A foundress carpenter ant queen (Camponotus) tends her clutch of eggs, with her dropped wings visible in the foreground.
Lots of pictures of queen ants today. While the huge diversity of ant species have developed numerous methods for founding new colonies, a few strategies are fairly widespread in the ant world. After a nuptial flight, in which winged sexual male and female ants mate,a future queen faces the harrowing challenge of founding a new colony. With her ovipositor specialized for egg-laying she cannot even sting or spray venom. She has only her jaws to defend her and she is heavy-bodied and clumsy. Mortality is high–one reason ant colonies pump out vast flocks of winged alates. Dropping to the ground the new queen searches diligently for a nest site, shedding or pulling off her now useless wings so that she can burrow or explore small crevices more easily. The energy from her atrophying wing muscles will be used to help feed her and her developing brood.
A foundress carpenter ant queen stands guard over her eggs after being disturbed.
Unless she manages to join an existing nest (some ant species such as fire ants will accept additional queens into established colonies) or co-founds with a small group of other queens (in which case surplus queens may later fight or be executed by workers) she will be alone until she manages to raise her clutch of eggs through the helpless larval and pupal stages and into small adult workers. In some species queen ants take on the risky task of foraging for food, but in many species queens practice claustral founding, closing themselves away into small nest chambers until the first workers eclose, relying entirely on the resources stored in their bodies to provision them.
A cloistered fire ant foundress (Solenopsis invicta) with her brood.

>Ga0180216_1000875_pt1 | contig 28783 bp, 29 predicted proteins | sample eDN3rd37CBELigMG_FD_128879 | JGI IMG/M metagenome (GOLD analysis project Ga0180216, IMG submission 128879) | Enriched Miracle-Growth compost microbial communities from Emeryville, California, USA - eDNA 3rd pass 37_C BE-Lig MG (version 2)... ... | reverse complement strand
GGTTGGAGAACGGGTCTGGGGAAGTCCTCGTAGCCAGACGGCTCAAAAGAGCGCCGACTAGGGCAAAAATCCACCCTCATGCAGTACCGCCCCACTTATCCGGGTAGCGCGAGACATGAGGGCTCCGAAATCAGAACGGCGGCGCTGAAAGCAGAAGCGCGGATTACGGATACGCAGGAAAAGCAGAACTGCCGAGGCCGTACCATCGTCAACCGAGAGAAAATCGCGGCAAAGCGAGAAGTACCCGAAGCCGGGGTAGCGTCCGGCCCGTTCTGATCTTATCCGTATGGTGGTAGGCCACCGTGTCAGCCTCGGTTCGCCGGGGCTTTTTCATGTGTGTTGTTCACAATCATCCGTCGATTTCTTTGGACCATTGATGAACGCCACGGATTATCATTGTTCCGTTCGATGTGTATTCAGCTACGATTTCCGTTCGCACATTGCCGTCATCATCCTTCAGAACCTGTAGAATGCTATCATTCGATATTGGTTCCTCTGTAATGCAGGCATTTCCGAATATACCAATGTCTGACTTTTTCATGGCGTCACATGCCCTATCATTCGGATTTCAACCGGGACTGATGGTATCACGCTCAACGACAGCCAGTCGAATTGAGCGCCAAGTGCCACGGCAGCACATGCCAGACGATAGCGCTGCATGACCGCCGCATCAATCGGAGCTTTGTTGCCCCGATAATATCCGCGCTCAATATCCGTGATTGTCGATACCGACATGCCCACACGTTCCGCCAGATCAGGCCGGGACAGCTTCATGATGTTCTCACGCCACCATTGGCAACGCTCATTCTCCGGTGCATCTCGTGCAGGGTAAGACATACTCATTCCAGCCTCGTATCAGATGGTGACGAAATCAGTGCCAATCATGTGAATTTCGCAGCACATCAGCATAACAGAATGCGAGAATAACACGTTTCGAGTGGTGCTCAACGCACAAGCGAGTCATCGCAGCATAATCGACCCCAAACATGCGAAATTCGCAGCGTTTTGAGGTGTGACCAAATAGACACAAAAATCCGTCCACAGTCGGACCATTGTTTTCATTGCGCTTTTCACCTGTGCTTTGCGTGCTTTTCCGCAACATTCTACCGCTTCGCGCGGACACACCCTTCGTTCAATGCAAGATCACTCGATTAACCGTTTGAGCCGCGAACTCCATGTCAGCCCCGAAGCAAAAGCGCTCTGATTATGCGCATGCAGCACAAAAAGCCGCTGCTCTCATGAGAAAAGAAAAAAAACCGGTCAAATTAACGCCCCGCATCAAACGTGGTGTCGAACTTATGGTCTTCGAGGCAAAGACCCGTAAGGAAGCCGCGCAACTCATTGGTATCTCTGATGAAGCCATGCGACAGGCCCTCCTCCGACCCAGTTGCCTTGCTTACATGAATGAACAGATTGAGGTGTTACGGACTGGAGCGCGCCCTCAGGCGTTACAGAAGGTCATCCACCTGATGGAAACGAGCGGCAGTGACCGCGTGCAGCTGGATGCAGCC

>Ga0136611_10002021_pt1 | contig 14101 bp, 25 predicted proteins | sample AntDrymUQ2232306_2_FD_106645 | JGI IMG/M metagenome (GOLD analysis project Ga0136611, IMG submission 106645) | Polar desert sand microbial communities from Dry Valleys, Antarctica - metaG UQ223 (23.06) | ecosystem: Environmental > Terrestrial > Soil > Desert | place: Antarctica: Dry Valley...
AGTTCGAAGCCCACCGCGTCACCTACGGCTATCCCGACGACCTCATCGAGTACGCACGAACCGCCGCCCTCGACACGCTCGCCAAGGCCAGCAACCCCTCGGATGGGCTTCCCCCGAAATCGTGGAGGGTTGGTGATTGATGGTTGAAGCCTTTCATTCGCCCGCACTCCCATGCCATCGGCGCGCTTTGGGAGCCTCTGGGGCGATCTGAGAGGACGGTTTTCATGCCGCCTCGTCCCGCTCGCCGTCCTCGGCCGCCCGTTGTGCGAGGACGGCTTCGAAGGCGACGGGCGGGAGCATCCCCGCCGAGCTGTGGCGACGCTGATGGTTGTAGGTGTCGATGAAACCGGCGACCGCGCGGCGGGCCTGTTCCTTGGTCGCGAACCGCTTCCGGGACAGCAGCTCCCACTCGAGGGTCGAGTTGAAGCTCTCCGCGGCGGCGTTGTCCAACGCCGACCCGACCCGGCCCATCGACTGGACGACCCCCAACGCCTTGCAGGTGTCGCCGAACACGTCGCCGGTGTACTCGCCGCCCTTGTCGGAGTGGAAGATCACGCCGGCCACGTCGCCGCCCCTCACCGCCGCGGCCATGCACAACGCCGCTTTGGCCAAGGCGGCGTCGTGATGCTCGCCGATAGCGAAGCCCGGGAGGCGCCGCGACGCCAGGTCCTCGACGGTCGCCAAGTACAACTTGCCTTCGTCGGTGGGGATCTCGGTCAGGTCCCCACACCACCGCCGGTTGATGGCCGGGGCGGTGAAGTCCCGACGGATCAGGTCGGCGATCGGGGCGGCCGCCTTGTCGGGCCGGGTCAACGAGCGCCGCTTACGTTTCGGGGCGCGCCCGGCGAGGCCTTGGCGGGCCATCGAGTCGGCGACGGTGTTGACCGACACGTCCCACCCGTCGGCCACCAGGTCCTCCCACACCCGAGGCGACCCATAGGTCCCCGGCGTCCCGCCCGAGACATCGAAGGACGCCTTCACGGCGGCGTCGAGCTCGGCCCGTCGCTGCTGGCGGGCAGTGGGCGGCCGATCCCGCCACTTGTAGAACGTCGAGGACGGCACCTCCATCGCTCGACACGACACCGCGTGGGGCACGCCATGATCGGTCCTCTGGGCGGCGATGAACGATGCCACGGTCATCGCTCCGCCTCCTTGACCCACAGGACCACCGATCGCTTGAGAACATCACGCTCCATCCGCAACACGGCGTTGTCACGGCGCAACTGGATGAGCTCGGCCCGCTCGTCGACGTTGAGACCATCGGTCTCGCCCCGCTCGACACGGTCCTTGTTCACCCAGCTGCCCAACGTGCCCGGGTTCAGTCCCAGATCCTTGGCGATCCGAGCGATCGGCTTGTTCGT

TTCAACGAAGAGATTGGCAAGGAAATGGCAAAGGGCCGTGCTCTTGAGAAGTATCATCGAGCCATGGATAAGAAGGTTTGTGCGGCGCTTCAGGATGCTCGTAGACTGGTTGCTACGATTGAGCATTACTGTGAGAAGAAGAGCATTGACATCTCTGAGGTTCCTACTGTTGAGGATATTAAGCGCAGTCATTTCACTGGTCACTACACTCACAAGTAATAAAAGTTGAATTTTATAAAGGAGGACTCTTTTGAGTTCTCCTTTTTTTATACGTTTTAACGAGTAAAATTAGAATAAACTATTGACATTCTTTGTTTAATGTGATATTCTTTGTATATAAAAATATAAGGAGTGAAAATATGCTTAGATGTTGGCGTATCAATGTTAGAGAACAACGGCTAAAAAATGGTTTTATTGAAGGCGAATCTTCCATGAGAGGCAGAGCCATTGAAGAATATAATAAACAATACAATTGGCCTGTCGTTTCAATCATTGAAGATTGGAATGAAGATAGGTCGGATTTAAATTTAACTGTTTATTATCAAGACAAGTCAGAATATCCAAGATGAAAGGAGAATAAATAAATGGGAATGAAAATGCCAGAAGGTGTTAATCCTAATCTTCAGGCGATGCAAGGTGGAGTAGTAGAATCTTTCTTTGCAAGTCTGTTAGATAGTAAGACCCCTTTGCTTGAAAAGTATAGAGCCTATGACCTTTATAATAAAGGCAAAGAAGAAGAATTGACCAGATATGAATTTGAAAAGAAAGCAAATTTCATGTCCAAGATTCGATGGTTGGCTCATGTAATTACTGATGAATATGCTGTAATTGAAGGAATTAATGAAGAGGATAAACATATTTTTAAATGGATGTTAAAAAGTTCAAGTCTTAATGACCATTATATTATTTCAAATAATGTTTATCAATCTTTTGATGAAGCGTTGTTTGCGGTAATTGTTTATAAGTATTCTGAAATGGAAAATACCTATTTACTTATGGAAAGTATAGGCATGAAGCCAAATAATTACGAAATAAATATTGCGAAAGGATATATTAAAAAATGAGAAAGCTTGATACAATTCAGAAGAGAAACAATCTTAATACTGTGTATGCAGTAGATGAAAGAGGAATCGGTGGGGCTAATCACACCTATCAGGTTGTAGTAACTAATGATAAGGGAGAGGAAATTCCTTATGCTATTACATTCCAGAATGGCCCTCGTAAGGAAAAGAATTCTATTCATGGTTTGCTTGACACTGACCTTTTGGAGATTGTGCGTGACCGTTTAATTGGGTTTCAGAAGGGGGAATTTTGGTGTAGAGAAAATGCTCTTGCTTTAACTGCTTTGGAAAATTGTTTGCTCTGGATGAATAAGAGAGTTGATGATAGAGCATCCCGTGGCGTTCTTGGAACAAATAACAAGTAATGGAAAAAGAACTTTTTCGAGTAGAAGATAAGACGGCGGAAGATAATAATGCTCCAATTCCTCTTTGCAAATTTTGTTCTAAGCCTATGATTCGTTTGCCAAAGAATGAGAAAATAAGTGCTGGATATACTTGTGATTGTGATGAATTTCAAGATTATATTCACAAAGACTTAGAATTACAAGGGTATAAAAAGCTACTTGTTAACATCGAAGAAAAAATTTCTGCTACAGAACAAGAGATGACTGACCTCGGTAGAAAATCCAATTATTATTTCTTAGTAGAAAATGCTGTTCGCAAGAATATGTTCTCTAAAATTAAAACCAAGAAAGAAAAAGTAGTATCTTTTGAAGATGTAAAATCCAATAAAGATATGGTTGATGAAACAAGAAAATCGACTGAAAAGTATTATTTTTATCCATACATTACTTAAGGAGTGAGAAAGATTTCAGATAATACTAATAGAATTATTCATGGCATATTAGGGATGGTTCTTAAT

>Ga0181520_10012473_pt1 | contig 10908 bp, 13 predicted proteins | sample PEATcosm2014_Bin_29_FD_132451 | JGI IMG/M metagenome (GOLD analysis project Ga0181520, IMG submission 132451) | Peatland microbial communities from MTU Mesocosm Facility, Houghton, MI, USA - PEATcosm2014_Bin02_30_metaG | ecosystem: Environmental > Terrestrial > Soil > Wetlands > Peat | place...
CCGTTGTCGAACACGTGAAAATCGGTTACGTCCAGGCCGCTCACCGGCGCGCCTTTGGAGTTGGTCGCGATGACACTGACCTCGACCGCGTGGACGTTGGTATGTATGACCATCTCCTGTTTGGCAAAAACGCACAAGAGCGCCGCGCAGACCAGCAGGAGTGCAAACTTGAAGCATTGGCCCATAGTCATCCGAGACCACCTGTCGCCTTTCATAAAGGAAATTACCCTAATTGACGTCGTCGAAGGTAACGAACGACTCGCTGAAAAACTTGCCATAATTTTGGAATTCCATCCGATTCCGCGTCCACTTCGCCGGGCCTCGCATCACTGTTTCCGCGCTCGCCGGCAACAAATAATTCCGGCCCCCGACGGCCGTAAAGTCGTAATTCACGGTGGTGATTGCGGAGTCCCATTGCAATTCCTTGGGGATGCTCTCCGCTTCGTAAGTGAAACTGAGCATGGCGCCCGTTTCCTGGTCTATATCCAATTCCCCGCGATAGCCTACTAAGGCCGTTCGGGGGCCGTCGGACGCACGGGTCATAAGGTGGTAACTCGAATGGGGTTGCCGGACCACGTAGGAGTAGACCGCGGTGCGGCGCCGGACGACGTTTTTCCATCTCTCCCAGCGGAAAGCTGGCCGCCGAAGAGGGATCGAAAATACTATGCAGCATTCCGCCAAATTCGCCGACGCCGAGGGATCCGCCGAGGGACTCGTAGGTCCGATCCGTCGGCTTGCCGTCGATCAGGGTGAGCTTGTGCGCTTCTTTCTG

During this time, queens carefully tend their precious brood, feeding them via salivary secretions or trophallaxis (regurgitation) and grooming them to prevent mold or fungal growth. Fire ant queens lay trophic (feeding) eggs, which they eat and then regurgitate to the larvae.
A foundress fire ant queen in a test tube tends her first larvae and pupae.
The first workers pupate prematurely, and eclose as unusually tiny adult ants, called minims or nanites. The pale, callow workers slowly darken and gain mobility as their exoskeletons harden. Driven by hunger and instinct, these tiny workers open up the colony and venture carefully forth for the first foraging expeditions of the colony. (Other tactics may also come into play–fire ant minims practice brood raiding, where they steal developing larvae and pupae from nearby colonies to enlarge their own labor force.) Later workers, tended by the minims and better provisioned with food, will develop normally into typically sized workers of the various castes.
A foundress fire ant queen (Solenopsis invicta) tends her brood with the help of newly eclosed minim workers.
As the worker population increases, the queen’s careful attendance of the brood slackens and her primary role in the colony becomes egg-laying and remaining alive. Rather than standing to defend her only clutch of brood queens now have a horde of daughters to defend the nest, and they retreat from any signs of danger or disturbance to the nest.
An acrobat ant queen (Crematogaster) in formacarium with brood pile, nurses, and newly eclosed workers.
These pictures are mostly foundresses I’ve captured hunting nest sites and reared out in test tubes. Ant colonies are fun to keep, and ridiculously easy to found (what other pet can you close away in a tube and ignore for the first month?). For the purposes of my research I’ve mostly reared fire ant colonies, and these are the main foundresses I encounter in my area of Texas (good for my research, not so good for the ecosystems they’ve invaded). Obviously not the ideal pet ant colony, but in a secure environment they are fun to observe and they make for sturdy, fast-growing colonies.